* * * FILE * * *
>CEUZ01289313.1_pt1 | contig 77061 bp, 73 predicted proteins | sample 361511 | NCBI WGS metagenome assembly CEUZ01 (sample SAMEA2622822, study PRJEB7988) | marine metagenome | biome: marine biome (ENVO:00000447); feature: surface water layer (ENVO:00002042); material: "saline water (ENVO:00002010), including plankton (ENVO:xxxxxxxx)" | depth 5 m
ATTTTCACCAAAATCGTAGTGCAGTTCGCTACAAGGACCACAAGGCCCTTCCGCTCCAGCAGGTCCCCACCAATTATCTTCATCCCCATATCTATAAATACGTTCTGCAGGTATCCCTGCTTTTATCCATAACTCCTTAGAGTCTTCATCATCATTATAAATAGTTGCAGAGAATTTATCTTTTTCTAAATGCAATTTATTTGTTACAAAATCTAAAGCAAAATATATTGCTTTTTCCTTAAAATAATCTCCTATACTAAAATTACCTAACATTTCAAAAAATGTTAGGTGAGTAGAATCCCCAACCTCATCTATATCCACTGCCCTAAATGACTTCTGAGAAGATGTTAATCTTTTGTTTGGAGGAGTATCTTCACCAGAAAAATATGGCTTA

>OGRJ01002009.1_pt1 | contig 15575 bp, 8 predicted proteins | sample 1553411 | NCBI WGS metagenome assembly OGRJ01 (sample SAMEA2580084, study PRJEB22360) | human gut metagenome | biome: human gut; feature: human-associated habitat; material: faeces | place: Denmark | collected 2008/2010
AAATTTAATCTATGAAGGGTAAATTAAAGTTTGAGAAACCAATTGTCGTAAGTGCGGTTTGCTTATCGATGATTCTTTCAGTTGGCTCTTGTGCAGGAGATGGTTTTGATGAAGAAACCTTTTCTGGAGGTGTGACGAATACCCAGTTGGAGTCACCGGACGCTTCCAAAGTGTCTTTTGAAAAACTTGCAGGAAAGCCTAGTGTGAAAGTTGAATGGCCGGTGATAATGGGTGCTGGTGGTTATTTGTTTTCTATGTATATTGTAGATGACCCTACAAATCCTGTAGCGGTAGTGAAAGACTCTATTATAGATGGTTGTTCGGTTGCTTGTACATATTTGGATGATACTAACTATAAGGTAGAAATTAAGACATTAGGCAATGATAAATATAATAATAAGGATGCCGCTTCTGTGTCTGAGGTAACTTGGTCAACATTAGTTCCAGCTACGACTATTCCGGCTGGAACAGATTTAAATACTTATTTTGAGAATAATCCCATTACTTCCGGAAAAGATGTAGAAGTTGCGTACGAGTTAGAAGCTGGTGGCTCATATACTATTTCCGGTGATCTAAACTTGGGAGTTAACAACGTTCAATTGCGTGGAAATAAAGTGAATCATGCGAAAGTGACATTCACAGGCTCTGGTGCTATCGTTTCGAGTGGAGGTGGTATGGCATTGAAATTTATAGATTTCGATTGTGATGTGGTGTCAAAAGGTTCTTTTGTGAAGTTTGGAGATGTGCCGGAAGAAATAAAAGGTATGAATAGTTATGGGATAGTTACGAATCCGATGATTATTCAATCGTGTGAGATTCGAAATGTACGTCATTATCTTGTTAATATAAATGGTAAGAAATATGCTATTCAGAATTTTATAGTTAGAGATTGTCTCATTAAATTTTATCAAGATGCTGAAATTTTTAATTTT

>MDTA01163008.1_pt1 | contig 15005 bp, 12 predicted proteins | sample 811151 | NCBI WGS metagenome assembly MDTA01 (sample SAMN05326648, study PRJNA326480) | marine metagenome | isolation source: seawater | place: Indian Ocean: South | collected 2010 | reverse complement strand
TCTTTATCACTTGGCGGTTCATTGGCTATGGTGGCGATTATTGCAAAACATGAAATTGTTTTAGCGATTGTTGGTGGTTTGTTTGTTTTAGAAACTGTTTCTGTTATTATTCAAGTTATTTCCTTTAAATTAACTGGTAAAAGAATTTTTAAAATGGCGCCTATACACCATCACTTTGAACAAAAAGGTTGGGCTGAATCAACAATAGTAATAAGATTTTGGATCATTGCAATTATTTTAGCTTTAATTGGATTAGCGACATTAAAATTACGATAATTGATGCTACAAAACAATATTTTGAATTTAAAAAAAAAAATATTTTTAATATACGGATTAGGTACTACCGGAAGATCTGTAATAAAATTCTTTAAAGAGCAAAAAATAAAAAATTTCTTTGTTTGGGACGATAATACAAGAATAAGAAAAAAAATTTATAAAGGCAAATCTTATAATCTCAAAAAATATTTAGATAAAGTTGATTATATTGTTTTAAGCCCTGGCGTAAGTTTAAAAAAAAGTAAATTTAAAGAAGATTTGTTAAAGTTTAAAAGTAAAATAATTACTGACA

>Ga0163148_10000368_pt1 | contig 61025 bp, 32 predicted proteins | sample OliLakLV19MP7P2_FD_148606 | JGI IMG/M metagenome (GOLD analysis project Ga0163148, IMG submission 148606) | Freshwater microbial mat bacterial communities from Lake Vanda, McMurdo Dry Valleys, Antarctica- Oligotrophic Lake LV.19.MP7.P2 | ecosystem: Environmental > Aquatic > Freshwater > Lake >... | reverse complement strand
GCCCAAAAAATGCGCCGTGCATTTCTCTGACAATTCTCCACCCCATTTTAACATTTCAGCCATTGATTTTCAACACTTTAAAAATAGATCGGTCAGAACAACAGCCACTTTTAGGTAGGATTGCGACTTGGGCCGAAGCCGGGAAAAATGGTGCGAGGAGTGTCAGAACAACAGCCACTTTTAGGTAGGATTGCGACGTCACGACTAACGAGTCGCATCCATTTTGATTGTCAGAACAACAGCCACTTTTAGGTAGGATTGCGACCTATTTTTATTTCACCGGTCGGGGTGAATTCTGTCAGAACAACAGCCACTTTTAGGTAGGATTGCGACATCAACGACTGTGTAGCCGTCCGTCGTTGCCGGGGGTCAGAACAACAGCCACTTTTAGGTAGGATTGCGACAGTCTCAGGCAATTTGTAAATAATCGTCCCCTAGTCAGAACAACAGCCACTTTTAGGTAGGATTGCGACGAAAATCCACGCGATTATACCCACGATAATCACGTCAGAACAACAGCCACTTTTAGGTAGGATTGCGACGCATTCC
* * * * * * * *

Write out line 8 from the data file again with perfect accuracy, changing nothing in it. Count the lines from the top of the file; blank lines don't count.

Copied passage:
GCCCAAAAAATGCGCCGTGCATTTCTCTGACAATTCTCCACCCCATTTTAACATTTCAGCCATTGATTTTCAACACTTTAAAAATAGATCGGTCAGAACAACAGCCACTTTTAGGTAGGATTGCGACTTGGGCCGAAGCCGGGAAAAATGGTGCGAGGAGTGTCAGAACAACAGCCACTTTTAGGTAGGATTGCGACGTCACGACTAACGAGTCGCATCCATTTTGATTGTCAGAACAACAGCCACTTTTAGGTAGGATTGCGACCTATTTTTATTTCACCGGTCGGGGTGAATTCTGTCAGAACAACAGCCACTTTTAGGTAGGATTGCGACATCAACGACTGTGTAGCCGTCCGTCGTTGCCGGGGGTCAGAACAACAGCCACTTTTAGGTAGGATTGCGACAGTCTCAGGCAATTTGTAAATAATCGTCCCCTAGTCAGAACAACAGCCACTTTTAGGTAGGATTGCGACGAAAATCCACGCGATTATACCCACGATAATCACGTCAGAACAACAGCCACTTTTAGGTAGGATTGCGACGCATTCC